Police Federation

Protest violence undermines positive message

Sun, 07 Jun 2020

John Apter

John Apter

Despite Government and police advice not to engage in mass gatherings, recent days have seen thousands take to the streets in support of anti-racism.

Whilst most of the protesting has been peaceful, a small minority has been intent on causing trouble and attacking police officers. In total 23 officers have been injured, including 10 at the demonstration in London on Saturday (6 June). An officer from the Mounted Branch who was seen to fall from her horse is currently receiving hospital treatment.

John Apter, the National Chair of the Police Federation of England and Wales, said: “PFEW respects the right to peaceful protest, and our members will continue to facilitate that right. However, we must not lose sight of the fact that the country is still in the grip of a deadly pandemic. The gathering of thousands of people, however worthy the cause, remains unlawful and is a danger to public health and that of police officers who are working hard to keep these events peaceful.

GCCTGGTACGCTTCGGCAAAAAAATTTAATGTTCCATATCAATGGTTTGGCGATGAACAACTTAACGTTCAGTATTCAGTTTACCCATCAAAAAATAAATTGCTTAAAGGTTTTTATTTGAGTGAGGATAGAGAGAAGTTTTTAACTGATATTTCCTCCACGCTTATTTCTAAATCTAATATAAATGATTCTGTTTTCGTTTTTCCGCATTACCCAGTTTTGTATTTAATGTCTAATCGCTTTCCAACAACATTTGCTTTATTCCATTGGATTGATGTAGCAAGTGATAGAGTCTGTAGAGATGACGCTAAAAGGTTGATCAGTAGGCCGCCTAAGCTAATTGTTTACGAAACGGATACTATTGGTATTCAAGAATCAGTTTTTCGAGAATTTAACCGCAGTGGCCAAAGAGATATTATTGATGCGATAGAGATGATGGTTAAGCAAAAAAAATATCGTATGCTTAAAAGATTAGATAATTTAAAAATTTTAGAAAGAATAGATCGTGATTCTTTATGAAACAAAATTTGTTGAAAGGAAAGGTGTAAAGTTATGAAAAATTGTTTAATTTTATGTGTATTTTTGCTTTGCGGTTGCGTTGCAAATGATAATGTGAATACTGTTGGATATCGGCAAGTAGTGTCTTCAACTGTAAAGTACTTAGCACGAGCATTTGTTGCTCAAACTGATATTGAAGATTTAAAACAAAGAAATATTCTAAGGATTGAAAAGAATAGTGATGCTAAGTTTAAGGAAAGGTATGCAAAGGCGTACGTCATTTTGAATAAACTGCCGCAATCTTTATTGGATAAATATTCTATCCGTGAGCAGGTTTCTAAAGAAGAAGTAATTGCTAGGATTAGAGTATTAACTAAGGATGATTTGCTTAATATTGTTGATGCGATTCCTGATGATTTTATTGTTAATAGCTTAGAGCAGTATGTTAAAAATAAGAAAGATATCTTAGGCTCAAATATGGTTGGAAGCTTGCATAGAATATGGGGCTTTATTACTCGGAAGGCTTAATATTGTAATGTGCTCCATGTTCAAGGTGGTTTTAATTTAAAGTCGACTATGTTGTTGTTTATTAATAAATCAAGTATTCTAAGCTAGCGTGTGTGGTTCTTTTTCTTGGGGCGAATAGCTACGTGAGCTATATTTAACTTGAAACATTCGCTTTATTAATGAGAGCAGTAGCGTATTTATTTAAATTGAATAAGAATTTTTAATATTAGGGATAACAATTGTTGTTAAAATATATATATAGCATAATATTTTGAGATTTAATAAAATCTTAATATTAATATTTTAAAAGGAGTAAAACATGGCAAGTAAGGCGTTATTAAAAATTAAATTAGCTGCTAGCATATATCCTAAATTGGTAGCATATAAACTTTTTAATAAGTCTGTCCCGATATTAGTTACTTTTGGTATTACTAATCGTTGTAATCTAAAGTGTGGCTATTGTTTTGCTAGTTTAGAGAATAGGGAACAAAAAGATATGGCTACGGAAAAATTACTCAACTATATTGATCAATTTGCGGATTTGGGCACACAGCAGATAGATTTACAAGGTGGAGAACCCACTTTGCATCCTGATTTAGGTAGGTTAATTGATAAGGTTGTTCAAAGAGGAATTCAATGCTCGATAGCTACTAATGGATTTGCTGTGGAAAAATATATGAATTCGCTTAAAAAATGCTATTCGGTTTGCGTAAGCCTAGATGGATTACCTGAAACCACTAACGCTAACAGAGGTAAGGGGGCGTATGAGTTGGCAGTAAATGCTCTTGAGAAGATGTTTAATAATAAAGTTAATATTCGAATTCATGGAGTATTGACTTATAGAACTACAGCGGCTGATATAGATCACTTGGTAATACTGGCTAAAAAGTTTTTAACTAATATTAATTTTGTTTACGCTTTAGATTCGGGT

"We utterly condemn the violence that has been directed at our officers – those brave men and women who are protecting the public and at a risk to their own safety. Police officers are doing a job and should be going home to their families at night, not to hospital. Unfortunately, it is the actions of these few that people will remember most about these protests, a message distorted from its original intentions.”

The situation is not helped by comments by public figures, like Diane Abbott, seeking to draw unhelpful single-issue comparisons between policing in the UK and the United States.

Mr Apter added: “These are not comparable. In the UK we police with consent of the public and this ethos is at the heart of how we engage and protect coupled with the highest levels of scrutiny and accountability in the performance of these duties, compared to anywhere else in the world.

“Our message to anyone thinking of participating in protests is, before you do so please think about the risks you are placing on everyone else, including your family and is there another way to get your voice heard without those associated risks.”

See PFEW's statement following the death of George Floyd.

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